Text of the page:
TechWhirl (TECHWR-L) is a resource for technical writing and technical communications professionals of all experience levels and in all industries to share their experiences and acquire information.
For two decades, technical communicators have turned to TechWhirl to ask and answer questions about the always-changing world of technical communications, such as tools, skills, career paths, methodologies, and emerging industries. The TechWhirl Archives and magazine, created for, by and about technical writers, offer a wealth of knowledge to everyone with an interest in any aspect of technical communications.
Subject:RE: Kindle? Other Hardware? How to Choose From:"Porrello, Leonard" <lporrello -at- illumina -dot- com> To:Gregory P Sweet <gps03 -at- health -dot- state -dot- ny -dot- us>, Nancy Allison <maker -at- verizon -dot- net> Date:Mon, 19 Mar 2012 20:55:02 +0000
I have also found eye strain to be an issue when reading for more than 20 minutes on even the best of backlit displays (even when at a minimally bright setting and set to sepia). By "best of backlit displays," I have the iTouch 4G, with Apple's "Retina" display, in mind.
I chose a Kindle Touch because it supports multiple dictionaries. I use the standard bundled dictionary when reading texts in English. When I am reading books in Italian, the Italian dictionary that I purchased (<$10) also works automatically. It's beautiful. I just touch a word and up pops the definition--in English OR Italian depending on the language of the book I am reading. The Kindle figures out which dictionary is needed based on the language in which the text is written (or perhaps based on the dictionary in which it finds the word). The Nook does not have this functionality. You can add dictionaries to the Nook, but they are not integrated into the reader such that they function as the default dictionary. This, by the way, also works with the Kindle app on Android. (I haven't tested it on my iTouch.)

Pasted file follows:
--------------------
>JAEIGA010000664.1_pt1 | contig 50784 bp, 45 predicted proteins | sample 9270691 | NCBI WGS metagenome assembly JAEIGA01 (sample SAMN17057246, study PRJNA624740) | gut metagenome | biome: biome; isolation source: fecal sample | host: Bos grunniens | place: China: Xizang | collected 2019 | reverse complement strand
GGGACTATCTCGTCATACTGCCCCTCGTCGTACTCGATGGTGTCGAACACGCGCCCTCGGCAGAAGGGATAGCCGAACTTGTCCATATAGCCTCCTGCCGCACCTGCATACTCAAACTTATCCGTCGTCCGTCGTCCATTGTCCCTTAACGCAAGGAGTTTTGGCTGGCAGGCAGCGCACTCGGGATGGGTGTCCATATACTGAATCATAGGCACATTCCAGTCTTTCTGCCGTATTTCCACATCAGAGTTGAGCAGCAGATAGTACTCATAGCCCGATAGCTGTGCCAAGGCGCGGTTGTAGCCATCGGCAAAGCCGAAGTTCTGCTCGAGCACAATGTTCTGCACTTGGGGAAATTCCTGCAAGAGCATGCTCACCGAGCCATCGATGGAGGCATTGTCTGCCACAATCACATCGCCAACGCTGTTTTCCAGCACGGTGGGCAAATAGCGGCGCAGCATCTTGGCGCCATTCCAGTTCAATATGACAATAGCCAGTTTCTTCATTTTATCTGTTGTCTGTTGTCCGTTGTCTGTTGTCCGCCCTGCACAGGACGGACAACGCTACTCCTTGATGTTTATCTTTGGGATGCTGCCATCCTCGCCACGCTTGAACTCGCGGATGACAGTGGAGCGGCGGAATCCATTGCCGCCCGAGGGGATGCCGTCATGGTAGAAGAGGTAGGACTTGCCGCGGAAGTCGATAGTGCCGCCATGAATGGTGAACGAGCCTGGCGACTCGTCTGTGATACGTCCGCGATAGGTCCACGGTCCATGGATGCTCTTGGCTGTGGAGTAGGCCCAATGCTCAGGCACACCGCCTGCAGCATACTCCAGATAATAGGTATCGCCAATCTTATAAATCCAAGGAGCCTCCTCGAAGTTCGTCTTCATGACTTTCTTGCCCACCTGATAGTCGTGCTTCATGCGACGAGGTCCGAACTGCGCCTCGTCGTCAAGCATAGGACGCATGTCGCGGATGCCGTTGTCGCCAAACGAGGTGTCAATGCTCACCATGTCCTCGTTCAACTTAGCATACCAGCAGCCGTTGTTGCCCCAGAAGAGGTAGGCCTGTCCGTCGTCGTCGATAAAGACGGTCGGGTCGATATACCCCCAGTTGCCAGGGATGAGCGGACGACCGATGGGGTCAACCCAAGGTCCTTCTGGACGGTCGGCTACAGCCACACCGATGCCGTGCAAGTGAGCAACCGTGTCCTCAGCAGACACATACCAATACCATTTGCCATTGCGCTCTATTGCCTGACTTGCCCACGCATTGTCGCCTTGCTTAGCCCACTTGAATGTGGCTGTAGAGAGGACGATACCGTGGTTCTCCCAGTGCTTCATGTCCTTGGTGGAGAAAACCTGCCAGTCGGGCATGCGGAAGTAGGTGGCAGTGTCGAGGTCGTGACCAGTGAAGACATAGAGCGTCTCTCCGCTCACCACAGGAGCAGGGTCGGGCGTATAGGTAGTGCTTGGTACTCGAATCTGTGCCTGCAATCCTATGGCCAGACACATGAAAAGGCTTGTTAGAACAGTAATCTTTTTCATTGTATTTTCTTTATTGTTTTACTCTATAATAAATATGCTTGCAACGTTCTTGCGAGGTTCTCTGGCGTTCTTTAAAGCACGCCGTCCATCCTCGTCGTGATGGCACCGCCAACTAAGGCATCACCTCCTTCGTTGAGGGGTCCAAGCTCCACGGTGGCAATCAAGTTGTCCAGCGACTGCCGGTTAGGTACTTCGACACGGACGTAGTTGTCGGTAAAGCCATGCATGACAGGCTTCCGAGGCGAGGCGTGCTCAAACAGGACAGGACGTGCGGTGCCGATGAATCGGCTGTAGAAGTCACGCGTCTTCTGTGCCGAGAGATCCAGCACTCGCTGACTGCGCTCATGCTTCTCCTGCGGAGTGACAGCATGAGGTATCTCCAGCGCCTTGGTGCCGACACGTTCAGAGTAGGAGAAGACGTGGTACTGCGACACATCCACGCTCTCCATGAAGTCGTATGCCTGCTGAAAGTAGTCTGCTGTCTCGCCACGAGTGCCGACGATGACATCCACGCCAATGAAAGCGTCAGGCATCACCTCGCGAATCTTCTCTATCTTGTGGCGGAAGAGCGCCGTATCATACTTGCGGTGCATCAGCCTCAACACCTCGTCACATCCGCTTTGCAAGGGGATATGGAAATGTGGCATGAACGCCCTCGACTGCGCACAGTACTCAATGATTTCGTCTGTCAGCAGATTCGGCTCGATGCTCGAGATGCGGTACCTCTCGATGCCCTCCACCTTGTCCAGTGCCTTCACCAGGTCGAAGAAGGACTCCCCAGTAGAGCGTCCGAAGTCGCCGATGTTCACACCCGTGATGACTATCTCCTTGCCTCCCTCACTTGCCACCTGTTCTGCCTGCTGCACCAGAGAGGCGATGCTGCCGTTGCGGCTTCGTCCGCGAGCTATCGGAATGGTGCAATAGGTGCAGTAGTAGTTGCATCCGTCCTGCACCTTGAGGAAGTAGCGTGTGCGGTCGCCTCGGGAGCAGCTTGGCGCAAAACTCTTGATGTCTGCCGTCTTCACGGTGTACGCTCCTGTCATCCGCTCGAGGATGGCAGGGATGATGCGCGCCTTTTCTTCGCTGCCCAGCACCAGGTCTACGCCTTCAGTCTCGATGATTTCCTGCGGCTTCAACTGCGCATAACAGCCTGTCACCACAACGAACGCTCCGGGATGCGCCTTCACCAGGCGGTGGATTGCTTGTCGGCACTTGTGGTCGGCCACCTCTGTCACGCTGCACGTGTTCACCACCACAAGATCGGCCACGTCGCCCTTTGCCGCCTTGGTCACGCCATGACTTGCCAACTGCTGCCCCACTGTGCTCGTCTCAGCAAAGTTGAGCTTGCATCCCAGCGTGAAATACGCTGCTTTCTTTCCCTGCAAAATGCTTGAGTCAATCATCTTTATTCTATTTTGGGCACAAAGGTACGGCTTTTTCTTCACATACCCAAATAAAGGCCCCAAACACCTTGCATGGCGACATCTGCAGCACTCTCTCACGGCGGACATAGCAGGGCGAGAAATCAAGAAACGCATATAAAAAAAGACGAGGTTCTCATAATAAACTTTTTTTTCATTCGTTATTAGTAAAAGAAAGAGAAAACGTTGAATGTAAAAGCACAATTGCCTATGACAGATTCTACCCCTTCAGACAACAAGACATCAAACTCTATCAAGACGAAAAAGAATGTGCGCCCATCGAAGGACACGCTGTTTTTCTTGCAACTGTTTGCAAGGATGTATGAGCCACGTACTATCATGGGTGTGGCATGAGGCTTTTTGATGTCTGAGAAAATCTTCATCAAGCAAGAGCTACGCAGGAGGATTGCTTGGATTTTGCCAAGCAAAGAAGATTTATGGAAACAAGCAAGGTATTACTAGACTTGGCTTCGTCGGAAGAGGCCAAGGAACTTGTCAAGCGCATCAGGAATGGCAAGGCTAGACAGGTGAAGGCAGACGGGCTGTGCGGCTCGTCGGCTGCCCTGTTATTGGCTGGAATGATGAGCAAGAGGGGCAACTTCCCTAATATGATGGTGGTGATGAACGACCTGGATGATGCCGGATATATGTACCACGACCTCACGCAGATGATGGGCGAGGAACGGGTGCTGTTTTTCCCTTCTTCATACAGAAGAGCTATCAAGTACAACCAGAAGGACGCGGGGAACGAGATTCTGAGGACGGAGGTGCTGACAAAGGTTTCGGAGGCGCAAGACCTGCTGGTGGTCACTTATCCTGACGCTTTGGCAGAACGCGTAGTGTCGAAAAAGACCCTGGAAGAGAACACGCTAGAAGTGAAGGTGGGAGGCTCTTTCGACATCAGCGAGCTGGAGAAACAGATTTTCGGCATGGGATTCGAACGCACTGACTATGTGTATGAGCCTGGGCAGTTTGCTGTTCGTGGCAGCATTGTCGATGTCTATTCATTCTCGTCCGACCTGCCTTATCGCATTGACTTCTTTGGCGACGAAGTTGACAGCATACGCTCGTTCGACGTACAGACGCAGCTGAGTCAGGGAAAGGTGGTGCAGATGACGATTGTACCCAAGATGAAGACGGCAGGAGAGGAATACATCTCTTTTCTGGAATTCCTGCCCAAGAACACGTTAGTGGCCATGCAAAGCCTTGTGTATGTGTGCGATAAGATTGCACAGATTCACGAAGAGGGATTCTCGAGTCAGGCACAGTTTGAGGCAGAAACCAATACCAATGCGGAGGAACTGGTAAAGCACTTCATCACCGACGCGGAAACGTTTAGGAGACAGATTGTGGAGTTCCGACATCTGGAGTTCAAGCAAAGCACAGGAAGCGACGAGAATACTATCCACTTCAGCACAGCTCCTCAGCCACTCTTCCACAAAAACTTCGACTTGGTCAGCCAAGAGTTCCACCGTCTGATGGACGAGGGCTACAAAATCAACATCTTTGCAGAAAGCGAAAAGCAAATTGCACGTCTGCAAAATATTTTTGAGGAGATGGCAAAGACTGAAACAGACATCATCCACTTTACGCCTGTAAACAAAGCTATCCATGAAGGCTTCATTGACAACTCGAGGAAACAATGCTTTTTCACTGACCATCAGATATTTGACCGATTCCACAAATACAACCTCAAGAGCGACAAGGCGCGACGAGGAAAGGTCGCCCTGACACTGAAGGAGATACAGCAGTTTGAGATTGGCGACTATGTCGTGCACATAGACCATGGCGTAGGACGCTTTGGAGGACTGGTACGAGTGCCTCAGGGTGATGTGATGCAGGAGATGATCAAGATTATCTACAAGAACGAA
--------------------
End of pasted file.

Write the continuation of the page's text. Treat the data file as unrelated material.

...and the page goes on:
From: techwr-l-bounces+lporrello=illumina -dot- com -at- lists -dot- techwr-l -dot- com [mailto:techwr-l-bounces+lporrello=illumina -dot- com -at- lists -dot- techwr-l -dot- com] On Behalf Of Gregory P Sweet
Sent: Monday, March 19, 2012 12:37 PM
To: Nancy Allison
Cc: techwr-l-bounces+gps03=health -dot- state -dot- ny -dot- us -at- lists -dot- techwr-l -dot- com; techwr-l -at- lists -dot- techwr-l -dot- com
Subject: Re: Kindle? Other Hardware? How to Choose
I love my E Ink display Kindle (3rd generation with keyboard). I don't particularly enjoy reading off of backlit display as it wears my eyes out pretty fast. Also start adding backlights, gorilla glass, heavyweight processors and you add weight and heat to the device. For me, no matter what kind of tablet I may or may not ever own, I will always keep an E Ink kindle just for reading.
I think the best advice though is the same advice I'd give to anyone who ever asked me what kind of camera they should buy back when I made a living as a photographer â the answer is always "The one you will use."
Decide your budget then head out to the store and handle a few of these things. Read off the screen for more than 5 minutes. See which one is the right size, weight, and shape for your hands. Which is going to be most comfortable for you to hold for long periods of time and easiest on your eyes. Then buy that device. Apps and converters make which device you go for a moot point. But if you spend your cash on something that's just not quite right, the slightest bit uncomfortable, or just seems to fragile to cart around, it's going to end up on that shelf next to that fancy 35mm SLR kit that turned out to be too much to drag around with you. ;^)
Create and publish documentation through multiple channels with Doc-To-Help. Choose your authoring formats and get any output you may need.
Try Doc-To-Help, now with MS SharePoint integration, free for 30-days.